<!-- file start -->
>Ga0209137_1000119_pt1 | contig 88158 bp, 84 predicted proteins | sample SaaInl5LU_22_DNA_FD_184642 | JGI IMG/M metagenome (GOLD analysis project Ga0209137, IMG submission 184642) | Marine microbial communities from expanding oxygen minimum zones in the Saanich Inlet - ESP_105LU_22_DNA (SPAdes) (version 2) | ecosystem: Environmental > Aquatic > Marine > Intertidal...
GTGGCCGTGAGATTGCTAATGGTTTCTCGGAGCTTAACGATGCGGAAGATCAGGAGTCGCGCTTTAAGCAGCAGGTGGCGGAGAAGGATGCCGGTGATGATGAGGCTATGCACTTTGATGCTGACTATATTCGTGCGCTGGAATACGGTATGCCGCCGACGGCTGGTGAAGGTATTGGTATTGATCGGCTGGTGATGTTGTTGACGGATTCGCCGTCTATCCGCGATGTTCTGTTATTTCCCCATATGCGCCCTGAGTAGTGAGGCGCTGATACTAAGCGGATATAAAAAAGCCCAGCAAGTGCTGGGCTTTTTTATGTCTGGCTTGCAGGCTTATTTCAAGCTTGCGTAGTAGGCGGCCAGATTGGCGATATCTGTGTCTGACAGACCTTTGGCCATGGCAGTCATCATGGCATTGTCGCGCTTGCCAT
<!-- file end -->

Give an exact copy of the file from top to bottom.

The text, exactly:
>Ga0209137_1000119_pt1 | contig 88158 bp, 84 predicted proteins | sample SaaInl5LU_22_DNA_FD_184642 | JGI IMG/M metagenome (GOLD analysis project Ga0209137, IMG submission 184642) | Marine microbial communities from expanding oxygen minimum zones in the Saanich Inlet - ESP_105LU_22_DNA (SPAdes) (version 2) | ecosystem: Environmental > Aquatic > Marine > Intertidal...
GTGGCCGTGAGATTGCTAATGGTTTCTCGGAGCTTAACGATGCGGAAGATCAGGAGTCGCGCTTTAAGCAGCAGGTGGCGGAGAAGGATGCCGGTGATGATGAGGCTATGCACTTTGATGCTGACTATATTCGTGCGCTGGAATACGGTATGCCGCCGACGGCTGGTGAAGGTATTGGTATTGATCGGCTGGTGATGTTGTTGACGGATTCGCCGTCTATCCGCGATGTTCTGTTATTTCCCCATATGCGCCCTGAGTAGTGAGGCGCTGATACTAAGCGGATATAAAAAAGCCCAGCAAGTGCTGGGCTTTTTTATGTCTGGCTTGCAGGCTTATTTCAAGCTTGCGTAGTAGGCGGCCAGATTGGCGATATCTGTGTCTGACAGACCTTTGGCCATGGCAGTCATCATGGCATTGTCGCGCTTGCCAT